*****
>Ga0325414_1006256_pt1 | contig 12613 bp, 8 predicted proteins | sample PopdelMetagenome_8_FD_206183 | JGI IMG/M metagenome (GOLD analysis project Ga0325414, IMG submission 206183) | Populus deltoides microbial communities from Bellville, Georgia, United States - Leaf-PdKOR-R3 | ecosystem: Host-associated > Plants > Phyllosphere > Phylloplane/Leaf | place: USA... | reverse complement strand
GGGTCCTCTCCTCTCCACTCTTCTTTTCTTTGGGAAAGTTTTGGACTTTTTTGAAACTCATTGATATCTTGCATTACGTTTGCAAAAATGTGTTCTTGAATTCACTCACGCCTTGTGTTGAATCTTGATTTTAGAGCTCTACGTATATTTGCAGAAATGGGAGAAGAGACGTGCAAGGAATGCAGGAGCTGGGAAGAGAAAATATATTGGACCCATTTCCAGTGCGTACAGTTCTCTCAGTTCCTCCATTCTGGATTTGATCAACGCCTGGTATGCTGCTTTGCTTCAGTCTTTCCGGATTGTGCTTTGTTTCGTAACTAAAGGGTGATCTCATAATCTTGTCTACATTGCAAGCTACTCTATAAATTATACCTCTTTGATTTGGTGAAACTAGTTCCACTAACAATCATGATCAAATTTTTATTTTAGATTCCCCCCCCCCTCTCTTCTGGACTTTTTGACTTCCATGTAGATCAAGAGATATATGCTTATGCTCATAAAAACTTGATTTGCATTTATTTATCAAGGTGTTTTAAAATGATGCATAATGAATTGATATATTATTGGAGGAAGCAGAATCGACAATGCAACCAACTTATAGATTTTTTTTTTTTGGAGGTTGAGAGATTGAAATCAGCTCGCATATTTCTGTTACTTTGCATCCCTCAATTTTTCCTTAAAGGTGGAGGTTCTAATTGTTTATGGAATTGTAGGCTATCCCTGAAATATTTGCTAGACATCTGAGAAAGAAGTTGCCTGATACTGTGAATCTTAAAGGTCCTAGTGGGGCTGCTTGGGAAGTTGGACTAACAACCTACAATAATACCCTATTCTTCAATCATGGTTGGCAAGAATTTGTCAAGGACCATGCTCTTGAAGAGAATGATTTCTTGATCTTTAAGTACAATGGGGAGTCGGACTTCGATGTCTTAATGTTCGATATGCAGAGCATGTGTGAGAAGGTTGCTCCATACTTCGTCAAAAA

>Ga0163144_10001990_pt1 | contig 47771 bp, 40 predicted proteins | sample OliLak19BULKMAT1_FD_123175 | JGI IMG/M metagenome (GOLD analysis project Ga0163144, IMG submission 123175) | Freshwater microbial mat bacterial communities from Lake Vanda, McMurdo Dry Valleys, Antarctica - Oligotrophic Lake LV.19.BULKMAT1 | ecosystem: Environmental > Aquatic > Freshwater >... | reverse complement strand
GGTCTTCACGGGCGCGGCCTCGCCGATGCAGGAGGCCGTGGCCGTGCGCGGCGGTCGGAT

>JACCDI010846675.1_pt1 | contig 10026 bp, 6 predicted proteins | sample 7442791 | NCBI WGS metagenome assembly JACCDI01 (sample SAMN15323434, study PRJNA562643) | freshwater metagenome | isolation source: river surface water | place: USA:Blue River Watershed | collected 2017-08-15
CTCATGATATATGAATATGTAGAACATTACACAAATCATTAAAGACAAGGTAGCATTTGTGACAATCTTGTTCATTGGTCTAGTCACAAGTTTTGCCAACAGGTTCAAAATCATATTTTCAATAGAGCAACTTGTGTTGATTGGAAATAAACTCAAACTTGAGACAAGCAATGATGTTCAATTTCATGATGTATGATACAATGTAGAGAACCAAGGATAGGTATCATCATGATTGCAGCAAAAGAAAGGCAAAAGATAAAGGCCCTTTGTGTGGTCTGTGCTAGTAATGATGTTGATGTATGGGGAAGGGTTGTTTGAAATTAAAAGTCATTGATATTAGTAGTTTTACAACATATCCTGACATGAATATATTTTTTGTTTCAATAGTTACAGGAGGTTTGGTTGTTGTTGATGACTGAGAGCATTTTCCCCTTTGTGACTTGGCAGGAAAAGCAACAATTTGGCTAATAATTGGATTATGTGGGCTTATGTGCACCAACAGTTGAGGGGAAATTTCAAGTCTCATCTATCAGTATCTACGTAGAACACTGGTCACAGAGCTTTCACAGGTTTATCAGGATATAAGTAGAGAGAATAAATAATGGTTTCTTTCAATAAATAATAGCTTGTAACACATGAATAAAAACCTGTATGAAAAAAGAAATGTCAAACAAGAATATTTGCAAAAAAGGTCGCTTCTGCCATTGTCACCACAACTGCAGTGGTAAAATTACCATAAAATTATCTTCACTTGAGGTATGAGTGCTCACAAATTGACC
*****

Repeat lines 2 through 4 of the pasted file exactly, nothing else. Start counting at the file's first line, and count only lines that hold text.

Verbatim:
GGGTCCTCTCCTCTCCACTCTTCTTTTCTTTGGGAAAGTTTTGGACTTTTTTGAAACTCATTGATATCTTGCATTACGTTTGCAAAAATGTGTTCTTGAATTCACTCACGCCTTGTGTTGAATCTTGATTTTAGAGCTCTACGTATATTTGCAGAAATGGGAGAAGAGACGTGCAAGGAATGCAGGAGCTGGGAAGAGAAAATATATTGGACCCATTTCCAGTGCGTACAGTTCTCTCAGTTCCTCCATTCTGGATTTGATCAACGCCTGGTATGCTGCTTTGCTTCAGTCTTTCCGGATTGTGCTTTGTTTCGTAACTAAAGGGTGATCTCATAATCTTGTCTACATTGCAAGCTACTCTATAAATTATACCTCTTTGATTTGGTGAAACTAGTTCCACTAACAATCATGATCAAATTTTTATTTTAGATTCCCCCCCCCCTCTCTTCTGGACTTTTTGACTTCCATGTAGATCAAGAGATATATGCTTATGCTCATAAAAACTTGATTTGCATTTATTTATCAAGGTGTTTTAAAATGATGCATAATGAATTGATATATTATTGGAGGAAGCAGAATCGACAATGCAACCAACTTATAGATTTTTTTTTTTTGGAGGTTGAGAGATTGAAATCAGCTCGCATATTTCTGTTACTTTGCATCCCTCAATTTTTCCTTAAAGGTGGAGGTTCTAATTGTTTATGGAATTGTAGGCTATCCCTGAAATATTTGCTAGACATCTGAGAAAGAAGTTGCCTGATACTGTGAATCTTAAAGGTCCTAGTGGGGCTGCTTGGGAAGTTGGACTAACAACCTACAATAATACCCTATTCTTCAATCATGGTTGGCAAGAATTTGTCAAGGACCATGCTCTTGAAGAGAATGATTTCTTGATCTTTAAGTACAATGGGGAGTCGGACTTCGATGTCTTAATGTTCGATATGCAGAGCATGTGTGAGAAGGTTGCTCCATACTTCGTCAAAAA

>Ga0163144_10001990_pt1 | contig 47771 bp, 40 predicted proteins | sample OliLak19BULKMAT1_FD_123175 | JGI IMG/M metagenome (GOLD analysis project Ga0163144, IMG submission 123175) | Freshwater microbial mat bacterial communities from Lake Vanda, McMurdo Dry Valleys, Antarctica - Oligotrophic Lake LV.19.BULKMAT1 | ecosystem: Environmental > Aquatic > Freshwater >... | reverse complement strand
GGTCTTCACGGGCGCGGCCTCGCCGATGCAGGAGGCCGTGGCCGTGCGCGGCGGTCGGAT